Anyone who regularly reads Test Guess and Go and has read Sue from Pennsylvania’s blogs about her husband losing his CGM coverage and his numerous appeals to get it reinstated already knows what a futile effort that is. Thankfully, Sue’s husband was able to get CGM coverage through the Veterans Administration. There is presently a House bill (H.R. 5644: Medicare CGM Access Act of 2014) and a companion Senate bill (S. 2689) that would facilitate Medicare coverage of CGM’s. If you haven’t already done so, please ask your representative and senator to co-sponsor these important bills.

I am somewhat apprehensive as I approach Medicare. I say somewhat, because I am lucky to have retiree health insurance through the school district I worked for, and will be able to continue with this insurance after I go on Medicare. I presently have excellent coverage of my CGM, but at one time I received a denial of coverage, appealed the decision and won my appeal. I am concerned that my insurance plan will follow Medicare guidelines and deny coverage. I will not know until I go on Medicare, so I will have to wait and see what happens, but I am hoping that they will continue to cover my Dexcom CGM. I am continually thankful that I have it, and am amazed at how much my quality of life has improved despite sometimes annoying beeps that warn me of impending high and low blood sugars.

I have been using the Omnipod pump since 2007, my one and only pump. I know that Medicare does not cover this pump, so if my retiree insurance won’t continue to cover this pump I will be forced to use a tubed pump. This is not such a big deal to me as continuing to use the Dexcom.Medicare Questions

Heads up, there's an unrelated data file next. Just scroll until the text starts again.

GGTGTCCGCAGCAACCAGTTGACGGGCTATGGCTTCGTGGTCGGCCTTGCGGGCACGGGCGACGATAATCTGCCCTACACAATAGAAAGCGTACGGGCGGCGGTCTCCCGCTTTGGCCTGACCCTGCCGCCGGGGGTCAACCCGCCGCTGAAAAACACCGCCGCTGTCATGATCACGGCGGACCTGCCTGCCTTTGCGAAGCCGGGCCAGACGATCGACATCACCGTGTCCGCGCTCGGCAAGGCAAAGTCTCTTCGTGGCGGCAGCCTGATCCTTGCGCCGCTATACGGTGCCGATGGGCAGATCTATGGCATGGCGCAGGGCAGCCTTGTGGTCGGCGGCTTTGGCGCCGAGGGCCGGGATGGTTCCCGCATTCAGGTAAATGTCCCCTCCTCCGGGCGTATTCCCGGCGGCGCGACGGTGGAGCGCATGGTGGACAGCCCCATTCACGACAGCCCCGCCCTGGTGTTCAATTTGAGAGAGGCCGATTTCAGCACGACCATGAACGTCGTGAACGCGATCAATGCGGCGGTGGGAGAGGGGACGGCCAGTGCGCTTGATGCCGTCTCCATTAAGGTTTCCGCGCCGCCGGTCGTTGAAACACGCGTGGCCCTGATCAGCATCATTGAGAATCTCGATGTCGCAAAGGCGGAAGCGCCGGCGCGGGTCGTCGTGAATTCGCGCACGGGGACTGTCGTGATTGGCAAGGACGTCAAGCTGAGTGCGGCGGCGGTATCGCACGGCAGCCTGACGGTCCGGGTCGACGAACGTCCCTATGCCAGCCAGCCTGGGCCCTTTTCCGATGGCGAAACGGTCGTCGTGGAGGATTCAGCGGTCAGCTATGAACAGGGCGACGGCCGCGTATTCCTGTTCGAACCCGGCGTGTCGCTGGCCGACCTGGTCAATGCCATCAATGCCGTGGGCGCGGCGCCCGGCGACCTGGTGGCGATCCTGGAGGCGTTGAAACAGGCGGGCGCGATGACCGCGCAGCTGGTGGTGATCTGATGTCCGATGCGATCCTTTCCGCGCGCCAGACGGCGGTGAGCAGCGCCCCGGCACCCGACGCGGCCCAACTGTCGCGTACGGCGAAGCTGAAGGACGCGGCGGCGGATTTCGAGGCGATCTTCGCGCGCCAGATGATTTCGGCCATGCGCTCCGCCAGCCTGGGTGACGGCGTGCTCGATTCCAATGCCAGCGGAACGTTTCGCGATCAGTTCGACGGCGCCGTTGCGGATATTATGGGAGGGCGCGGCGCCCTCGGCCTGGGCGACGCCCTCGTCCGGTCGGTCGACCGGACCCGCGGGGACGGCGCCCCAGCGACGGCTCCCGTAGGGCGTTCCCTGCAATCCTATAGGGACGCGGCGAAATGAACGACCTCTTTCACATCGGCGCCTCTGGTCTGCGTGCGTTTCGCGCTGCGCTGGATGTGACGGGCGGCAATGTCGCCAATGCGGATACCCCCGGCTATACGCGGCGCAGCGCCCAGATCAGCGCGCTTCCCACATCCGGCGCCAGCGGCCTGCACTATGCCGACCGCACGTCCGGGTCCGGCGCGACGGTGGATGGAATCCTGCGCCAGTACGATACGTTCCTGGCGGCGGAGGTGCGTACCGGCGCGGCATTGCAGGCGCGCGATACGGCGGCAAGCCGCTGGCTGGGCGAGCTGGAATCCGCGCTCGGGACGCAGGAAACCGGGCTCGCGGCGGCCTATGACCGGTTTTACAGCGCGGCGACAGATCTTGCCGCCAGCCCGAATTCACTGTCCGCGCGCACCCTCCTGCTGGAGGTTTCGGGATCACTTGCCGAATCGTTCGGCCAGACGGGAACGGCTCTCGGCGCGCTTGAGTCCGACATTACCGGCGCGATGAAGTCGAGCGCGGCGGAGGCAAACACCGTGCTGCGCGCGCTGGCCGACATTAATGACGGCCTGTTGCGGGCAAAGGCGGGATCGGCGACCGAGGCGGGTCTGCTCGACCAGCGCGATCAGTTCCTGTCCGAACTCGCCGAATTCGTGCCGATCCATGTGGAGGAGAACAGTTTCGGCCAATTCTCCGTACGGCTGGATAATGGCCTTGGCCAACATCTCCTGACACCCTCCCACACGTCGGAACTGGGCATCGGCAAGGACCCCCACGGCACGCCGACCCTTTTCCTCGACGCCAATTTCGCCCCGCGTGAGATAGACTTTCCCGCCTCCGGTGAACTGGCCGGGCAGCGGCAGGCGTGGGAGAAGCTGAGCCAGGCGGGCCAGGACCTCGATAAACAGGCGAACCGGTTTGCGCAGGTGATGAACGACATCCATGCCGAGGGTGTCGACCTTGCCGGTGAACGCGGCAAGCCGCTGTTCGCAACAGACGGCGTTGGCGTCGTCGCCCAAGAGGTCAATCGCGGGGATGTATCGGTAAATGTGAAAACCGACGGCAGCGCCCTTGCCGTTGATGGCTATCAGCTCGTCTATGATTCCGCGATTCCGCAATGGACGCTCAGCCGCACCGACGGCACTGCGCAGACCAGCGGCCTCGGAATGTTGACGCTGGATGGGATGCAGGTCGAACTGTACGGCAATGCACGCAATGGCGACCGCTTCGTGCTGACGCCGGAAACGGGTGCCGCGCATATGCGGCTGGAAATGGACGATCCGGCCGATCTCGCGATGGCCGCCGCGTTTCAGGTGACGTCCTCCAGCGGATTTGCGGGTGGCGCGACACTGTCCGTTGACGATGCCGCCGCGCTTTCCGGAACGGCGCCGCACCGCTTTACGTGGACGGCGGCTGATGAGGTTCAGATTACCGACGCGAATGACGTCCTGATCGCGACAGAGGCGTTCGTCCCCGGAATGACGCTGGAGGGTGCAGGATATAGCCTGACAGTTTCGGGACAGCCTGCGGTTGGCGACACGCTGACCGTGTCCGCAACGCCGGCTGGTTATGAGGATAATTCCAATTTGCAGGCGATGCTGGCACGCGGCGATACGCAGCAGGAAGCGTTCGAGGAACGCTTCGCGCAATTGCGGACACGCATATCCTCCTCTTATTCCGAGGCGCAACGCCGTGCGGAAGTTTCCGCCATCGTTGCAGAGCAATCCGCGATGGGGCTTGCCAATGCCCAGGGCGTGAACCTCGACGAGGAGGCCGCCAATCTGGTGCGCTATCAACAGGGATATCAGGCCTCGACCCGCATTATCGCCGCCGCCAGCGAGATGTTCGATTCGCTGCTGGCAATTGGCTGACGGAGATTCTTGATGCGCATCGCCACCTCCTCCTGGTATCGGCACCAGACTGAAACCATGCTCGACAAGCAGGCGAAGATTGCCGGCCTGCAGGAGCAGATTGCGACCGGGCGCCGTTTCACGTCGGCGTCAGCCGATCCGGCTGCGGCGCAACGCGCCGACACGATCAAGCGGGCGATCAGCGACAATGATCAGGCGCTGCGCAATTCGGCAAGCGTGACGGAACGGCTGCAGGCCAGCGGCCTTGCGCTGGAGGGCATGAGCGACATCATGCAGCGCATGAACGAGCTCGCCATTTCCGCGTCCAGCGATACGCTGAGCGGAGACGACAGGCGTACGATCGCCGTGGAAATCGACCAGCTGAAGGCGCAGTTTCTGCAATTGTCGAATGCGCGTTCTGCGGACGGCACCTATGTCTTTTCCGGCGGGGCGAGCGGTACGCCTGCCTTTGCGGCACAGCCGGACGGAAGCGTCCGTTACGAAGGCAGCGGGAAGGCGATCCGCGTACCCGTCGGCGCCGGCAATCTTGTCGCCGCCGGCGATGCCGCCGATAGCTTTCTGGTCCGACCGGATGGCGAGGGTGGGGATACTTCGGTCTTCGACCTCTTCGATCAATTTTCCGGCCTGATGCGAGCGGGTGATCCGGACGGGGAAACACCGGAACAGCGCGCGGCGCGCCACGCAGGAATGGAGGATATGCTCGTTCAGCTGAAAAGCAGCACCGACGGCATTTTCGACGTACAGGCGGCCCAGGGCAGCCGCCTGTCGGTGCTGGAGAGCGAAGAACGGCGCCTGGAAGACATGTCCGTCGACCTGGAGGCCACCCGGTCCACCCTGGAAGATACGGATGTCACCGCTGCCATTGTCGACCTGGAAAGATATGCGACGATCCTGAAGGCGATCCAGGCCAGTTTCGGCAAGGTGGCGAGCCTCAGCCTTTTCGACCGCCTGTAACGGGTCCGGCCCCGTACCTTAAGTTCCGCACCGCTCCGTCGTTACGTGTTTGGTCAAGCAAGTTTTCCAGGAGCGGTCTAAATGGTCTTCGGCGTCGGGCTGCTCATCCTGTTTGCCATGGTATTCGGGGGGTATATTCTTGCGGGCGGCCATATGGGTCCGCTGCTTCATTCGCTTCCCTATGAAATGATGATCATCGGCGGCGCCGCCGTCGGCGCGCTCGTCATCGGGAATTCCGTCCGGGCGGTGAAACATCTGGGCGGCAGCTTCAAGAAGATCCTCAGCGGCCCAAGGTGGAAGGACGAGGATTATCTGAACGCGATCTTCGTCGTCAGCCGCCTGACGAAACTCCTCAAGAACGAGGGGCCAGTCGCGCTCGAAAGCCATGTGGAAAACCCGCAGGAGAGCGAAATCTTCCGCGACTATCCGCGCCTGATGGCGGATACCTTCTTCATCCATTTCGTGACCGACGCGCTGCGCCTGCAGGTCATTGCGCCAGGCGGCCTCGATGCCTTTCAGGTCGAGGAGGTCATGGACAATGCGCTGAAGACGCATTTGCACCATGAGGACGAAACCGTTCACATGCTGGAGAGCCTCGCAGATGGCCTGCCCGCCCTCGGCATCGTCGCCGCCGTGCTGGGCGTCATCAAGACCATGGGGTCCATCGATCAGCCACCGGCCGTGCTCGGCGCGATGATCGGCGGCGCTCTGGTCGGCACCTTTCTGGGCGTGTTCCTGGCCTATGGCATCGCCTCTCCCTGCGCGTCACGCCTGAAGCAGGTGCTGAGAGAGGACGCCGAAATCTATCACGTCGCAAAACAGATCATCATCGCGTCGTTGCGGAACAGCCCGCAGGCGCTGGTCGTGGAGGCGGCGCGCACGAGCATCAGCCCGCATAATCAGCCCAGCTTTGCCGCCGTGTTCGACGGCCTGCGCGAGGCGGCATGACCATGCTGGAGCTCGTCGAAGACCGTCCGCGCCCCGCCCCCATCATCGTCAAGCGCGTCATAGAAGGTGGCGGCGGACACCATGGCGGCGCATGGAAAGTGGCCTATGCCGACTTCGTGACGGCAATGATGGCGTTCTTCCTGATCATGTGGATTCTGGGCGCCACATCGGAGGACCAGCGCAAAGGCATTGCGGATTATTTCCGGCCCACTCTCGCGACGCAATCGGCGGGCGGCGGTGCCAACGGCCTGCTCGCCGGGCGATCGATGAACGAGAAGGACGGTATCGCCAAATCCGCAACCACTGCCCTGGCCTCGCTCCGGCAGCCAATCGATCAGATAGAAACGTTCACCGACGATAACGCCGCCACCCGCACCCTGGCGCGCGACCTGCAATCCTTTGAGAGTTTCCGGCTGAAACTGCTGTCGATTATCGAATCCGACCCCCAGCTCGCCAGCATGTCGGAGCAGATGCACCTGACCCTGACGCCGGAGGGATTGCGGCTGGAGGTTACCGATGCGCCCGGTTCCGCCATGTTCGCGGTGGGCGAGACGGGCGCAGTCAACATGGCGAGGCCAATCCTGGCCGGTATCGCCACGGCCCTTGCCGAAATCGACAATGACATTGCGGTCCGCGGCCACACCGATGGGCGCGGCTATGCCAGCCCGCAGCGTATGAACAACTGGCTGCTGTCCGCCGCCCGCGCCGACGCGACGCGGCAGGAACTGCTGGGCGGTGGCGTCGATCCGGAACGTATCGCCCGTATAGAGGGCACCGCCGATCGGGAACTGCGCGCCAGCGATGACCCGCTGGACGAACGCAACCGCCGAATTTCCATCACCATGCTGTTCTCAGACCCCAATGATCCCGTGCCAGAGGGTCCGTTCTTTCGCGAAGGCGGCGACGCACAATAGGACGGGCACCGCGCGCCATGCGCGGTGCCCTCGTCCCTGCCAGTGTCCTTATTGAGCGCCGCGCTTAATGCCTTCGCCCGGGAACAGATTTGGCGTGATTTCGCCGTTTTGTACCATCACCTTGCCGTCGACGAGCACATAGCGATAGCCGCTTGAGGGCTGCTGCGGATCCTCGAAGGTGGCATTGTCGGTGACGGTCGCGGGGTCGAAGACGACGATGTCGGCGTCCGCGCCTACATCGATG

If I am unlucky and my insurance plan won’t continue to cover my Dexcom, I will join the hundreds of other senior Type 1’s who can’t benefit from CGM coverage, putting their lives  in danger every day. I pray that we can get more momentum for these bills and get them both signed into law.

If you have not previously contacted your Senators and U.S.
Representative to support CGM Coverage by Medicare, please
click here to go to the JDRF page that contains links and
easy-to-follow instructions to have your voice heard.

Celebrating Tom Beatson

Laddie_Head SquareYesterday Tom Beatson of Phoenix, Arizona celebrated his 72nd anniversary of living with Type 1 diabetes. I’ve been lucky to get to know Tom in recent years through Valley Pumpers, an insulin pump support group that I attend during the winter months in Arizona. Many people in the diabetes community know Tom through Facebook and other online venues. He’s an incredible guy who is always kind, inspirational, smart, and opinionated. Tom has participated in the Joslin 50-year Medalist Program and supports diabetes research through the Joslin Diabetes Center.

If you’d like to learn more about Tom, check out this TuDiabetes interview from January 2013. In this video he and Richard Vaughn (diagnosed in 1945) discussed living with Type 1 diabetes for over 70 years.

Below you will find Tom’s story as he shared it in an email and on Facebook yesterday. I asked Tom if I could post his statement and photo here today and he graciously gave me permission.

With no further ado, here is Tom Beatson in his own words:

“Today is my anniversary. Exactly one year after Pearl Harbor was the first day I was sick with T1D Type 1 Diabetes. I was 10 years old.  Two days later Dr. Wright made a house call and decided I needed to be in the hospital. Since my mother didn’t know how to drive, Dr. Wright drove me and my mother to the hospital in his car. Shortly after arriving at the hospital I lapsed into a coma. Of course, insulin saved my life. I don’t have any records or recollections by my parents, but I think I was comatose for several days, and remained in the hospital for a month. That was 72 years ago, in 1942.

Lots of people have asked me how or why I have survived through all these years.  I don’t have a magic answer for you.  I take one day at a time and do the best I can. It’s been pointed out to me that I have a lot of determination, and that has been very helpful.